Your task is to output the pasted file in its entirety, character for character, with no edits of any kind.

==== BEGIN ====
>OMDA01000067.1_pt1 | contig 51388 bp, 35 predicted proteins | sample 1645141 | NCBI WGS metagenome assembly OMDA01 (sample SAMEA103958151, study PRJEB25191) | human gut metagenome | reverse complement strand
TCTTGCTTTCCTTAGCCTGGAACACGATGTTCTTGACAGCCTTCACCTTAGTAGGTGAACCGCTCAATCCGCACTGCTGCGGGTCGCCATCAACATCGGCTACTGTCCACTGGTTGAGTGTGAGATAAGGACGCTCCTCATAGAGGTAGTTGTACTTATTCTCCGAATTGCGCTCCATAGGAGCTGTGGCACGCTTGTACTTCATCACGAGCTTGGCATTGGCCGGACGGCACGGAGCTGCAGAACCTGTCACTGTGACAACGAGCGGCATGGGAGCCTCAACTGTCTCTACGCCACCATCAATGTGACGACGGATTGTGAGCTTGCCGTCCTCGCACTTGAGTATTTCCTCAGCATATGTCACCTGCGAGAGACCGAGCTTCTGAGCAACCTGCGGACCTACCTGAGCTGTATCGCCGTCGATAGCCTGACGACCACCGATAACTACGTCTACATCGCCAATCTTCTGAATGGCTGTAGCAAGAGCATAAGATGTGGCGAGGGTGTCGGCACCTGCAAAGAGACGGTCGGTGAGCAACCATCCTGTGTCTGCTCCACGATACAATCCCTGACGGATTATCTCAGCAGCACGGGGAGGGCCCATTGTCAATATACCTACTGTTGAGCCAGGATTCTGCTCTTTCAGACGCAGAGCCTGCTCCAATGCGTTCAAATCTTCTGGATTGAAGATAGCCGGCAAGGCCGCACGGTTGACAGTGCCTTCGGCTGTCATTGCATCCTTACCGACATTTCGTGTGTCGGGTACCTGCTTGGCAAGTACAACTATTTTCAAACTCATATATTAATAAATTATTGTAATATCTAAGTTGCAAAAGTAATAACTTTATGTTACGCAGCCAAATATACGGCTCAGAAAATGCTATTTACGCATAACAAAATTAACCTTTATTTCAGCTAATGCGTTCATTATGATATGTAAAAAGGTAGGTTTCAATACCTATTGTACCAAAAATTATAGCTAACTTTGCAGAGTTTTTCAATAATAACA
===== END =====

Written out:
>OMDA01000067.1_pt1 | contig 51388 bp, 35 predicted proteins | sample 1645141 | NCBI WGS metagenome assembly OMDA01 (sample SAMEA103958151, study PRJEB25191) | human gut metagenome | reverse complement strand
TCTTGCTTTCCTTAGCCTGGAACACGATGTTCTTGACAGCCTTCACCTTAGTAGGTGAACCGCTCAATCCGCACTGCTGCGGGTCGCCATCAACATCGGCTACTGTCCACTGGTTGAGTGTGAGATAAGGACGCTCCTCATAGAGGTAGTTGTACTTATTCTCCGAATTGCGCTCCATAGGAGCTGTGGCACGCTTGTACTTCATCACGAGCTTGGCATTGGCCGGACGGCACGGAGCTGCAGAACCTGTCACTGTGACAACGAGCGGCATGGGAGCCTCAACTGTCTCTACGCCACCATCAATGTGACGACGGATTGTGAGCTTGCCGTCCTCGCACTTGAGTATTTCCTCAGCATATGTCACCTGCGAGAGACCGAGCTTCTGAGCAACCTGCGGACCTACCTGAGCTGTATCGCCGTCGATAGCCTGACGACCACCGATAACTACGTCTACATCGCCAATCTTCTGAATGGCTGTAGCAAGAGCATAAGATGTGGCGAGGGTGTCGGCACCTGCAAAGAGACGGTCGGTGAGCAACCATCCTGTGTCTGCTCCACGATACAATCCCTGACGGATTATCTCAGCAGCACGGGGAGGGCCCATTGTCAATATACCTACTGTTGAGCCAGGATTCTGCTCTTTCAGACGCAGAGCCTGCTCCAATGCGTTCAAATCTTCTGGATTGAAGATAGCCGGCAAGGCCGCACGGTTGACAGTGCCTTCGGCTGTCATTGCATCCTTACCGACATTTCGTGTGTCGGGTACCTGCTTGGCAAGTACAACTATTTTCAAACTCATATATTAATAAATTATTGTAATATCTAAGTTGCAAAAGTAATAACTTTATGTTACGCAGCCAAATATACGGCTCAGAAAATGCTATTTACGCATAACAAAATTAACCTTTATTTCAGCTAATGCGTTCATTATGATATGTAAAAAGGTAGGTTTCAATACCTATTGTACCAAAAATTATAGCTAACTTTGCAGAGTTTTTCAATAATAACA